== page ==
On Sunday, her hometown showed how quickly it could put together a champion’s welcome.
As the Fox family arrived in Washington County from their week in Ohio, they received an escort from Hancock Police Chief T.J. Buskirk into Hancock and a parade through town to Widmeyer Park as the champ rode with her trophy in an antique fire pumper driven by the mayor.
“It’s just a feel-good moment for our town” and the Fox family, Mayor Dan Murphy said. “It’s a real good day here in Hancock.”
Emily, 13, earned her entry in the international competition with a win in Hancock’s June 4 soapbox derby, said Hancock Town Councilman Tim Smith, who started the local derby two years ago as president of Hancock in Motion. Emily’s father, Scott Fox, took over as director of the local soapbox derby a year ago.
At the Ohio competition, Emily won in the superstock division, which is for ages 11 and older.
The race goes downhill about 900 feet, powered by gravity, since the cars have no engines, but are equipped with a push brake, Scott Fox said.
Emily and her family spent the past week in Akron as Emily got her pickle-themed car ready for Saturday’s race. Her mother, Tammy Fox, and her brother, Garrett, 11, also went on the trip.
After several must-win heats, Emily faced a youth from Newport, R.I., and another from Kansas City, Mo., in the superstock division’s championship race. She won with a time of 29.54 seconds, according to the organization’s website at www.aasbd.org.
Most of her heats were close, including the championship, Emily said.
Emily said a Saturday morning rain helped her, as she was to race her first contest in lane 2.
“Everyone says (it’s) the slow lane unless it rains. So we were praying for rain and it rained,” Emily said.
As superstock champion, Emily said she receives a $3,000 scholarship, a ring, a “world champion” jacket, and a big trophy that she still has to figure out where to put.
She also will get to ride in a Goodyear blimp at next year’s championship.
Emily said she expects to compete in the master’s division next year and will need a different model car for that race.
She left “the pickle” in Akron because the championship car goes on display for a year.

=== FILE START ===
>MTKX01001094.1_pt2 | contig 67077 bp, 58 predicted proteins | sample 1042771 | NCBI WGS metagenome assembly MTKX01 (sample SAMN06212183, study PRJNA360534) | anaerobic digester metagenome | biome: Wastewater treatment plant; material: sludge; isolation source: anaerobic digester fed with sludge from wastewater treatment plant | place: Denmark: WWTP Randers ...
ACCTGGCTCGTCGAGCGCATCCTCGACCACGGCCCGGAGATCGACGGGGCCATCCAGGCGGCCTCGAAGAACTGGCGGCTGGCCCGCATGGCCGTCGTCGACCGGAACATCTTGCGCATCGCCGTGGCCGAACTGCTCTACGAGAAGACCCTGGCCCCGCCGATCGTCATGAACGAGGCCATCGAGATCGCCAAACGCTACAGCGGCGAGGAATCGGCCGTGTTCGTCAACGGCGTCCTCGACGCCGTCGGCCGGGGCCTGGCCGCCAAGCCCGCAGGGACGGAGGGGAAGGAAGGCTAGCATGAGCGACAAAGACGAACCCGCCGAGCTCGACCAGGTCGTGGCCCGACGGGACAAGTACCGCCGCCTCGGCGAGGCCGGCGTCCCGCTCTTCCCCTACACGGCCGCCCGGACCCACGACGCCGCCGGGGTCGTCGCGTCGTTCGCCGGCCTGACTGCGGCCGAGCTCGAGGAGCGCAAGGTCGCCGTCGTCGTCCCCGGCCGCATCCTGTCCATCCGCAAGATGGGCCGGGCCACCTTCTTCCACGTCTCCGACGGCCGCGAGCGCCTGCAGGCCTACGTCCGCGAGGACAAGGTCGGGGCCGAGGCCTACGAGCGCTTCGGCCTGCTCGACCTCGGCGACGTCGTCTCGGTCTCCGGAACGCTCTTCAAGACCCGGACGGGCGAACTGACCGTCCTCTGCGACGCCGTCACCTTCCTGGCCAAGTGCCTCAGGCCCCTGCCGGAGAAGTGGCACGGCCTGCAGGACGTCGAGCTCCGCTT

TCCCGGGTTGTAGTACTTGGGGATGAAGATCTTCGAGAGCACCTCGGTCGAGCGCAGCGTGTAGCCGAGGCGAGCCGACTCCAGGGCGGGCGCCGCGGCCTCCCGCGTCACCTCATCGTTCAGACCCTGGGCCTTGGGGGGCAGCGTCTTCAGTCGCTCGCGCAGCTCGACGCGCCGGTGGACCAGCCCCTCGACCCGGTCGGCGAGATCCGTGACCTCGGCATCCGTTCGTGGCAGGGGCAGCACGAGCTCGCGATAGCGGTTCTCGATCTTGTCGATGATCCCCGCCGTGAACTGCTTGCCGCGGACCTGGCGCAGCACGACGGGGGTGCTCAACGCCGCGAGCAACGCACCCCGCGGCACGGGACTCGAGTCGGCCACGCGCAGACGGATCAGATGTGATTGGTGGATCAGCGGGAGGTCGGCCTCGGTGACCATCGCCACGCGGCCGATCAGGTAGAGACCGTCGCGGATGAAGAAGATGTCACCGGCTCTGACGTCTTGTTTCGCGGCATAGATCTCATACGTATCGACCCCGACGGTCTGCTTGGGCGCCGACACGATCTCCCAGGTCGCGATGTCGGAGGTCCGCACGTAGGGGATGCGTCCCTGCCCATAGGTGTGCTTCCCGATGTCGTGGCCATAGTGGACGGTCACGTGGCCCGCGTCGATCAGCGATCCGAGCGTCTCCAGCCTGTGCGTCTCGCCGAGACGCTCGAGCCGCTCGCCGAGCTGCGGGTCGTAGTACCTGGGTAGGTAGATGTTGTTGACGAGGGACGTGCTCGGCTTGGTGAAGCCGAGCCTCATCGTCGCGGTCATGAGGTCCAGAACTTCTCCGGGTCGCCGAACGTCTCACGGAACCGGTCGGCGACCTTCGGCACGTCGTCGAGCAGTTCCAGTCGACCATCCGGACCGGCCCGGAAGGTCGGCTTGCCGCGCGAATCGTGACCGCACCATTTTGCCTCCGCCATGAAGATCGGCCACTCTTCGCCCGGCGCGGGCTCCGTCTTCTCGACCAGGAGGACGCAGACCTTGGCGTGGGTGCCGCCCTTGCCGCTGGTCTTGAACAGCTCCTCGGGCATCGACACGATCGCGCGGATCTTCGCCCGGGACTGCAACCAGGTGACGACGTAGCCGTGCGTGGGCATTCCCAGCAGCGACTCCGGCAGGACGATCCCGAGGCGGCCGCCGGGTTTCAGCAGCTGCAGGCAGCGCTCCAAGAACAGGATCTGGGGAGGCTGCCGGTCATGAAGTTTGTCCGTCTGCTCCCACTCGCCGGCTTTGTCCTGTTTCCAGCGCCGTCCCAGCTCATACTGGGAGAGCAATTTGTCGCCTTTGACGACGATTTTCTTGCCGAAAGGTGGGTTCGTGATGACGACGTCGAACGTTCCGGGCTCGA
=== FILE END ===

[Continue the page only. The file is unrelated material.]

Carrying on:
Emily, who will be an eighth-grader at Hancock Middle-Senior High in August, raised the money for her estimated $600 soapbox car by doing odd jobs around the house and asking for money for Christmas, she said.
She and her family assembled the car in their basement.
With the pickle theme, Emily wrote to Mount Olive, which sent her T-shirts, magnets and wristbands to toss to the crowd during the welcoming ceremony in Akron, Fox family members said.
Emily said she wasn’t interested in soapbox racing at first.
“I watched a race in Frederick (Md.) and I wanted nothing to do with it,” Emily said. “And my parents forced me into a car. And then it turned out that I liked it.”
“I like going to all the rallies with your friends. You meet a lot of people,” she said.
Also making the trip to Akron was Colton Souders of Hancock, who won Hancock’s stock division. In Akron, he lost in his first round race to a car that finished fourth, Scott Fox said.
Smith and Murphy organized the impromptu celebration, including the pumper truck, which belongs to Murphy.
“I’m excited because when I tried to get this thing started, a lot of people told me ‘You know that’s a lot of money for parents to come up with. I don’t think that’s a sport for around here,’” Smith said.
But Smith said he decided to give it a try.
“This is what we need for the kids around here,” Smith said.
Smith said the soapbox derby race also has the support of local businesses and organizations like AC&T and Hancock Rotary.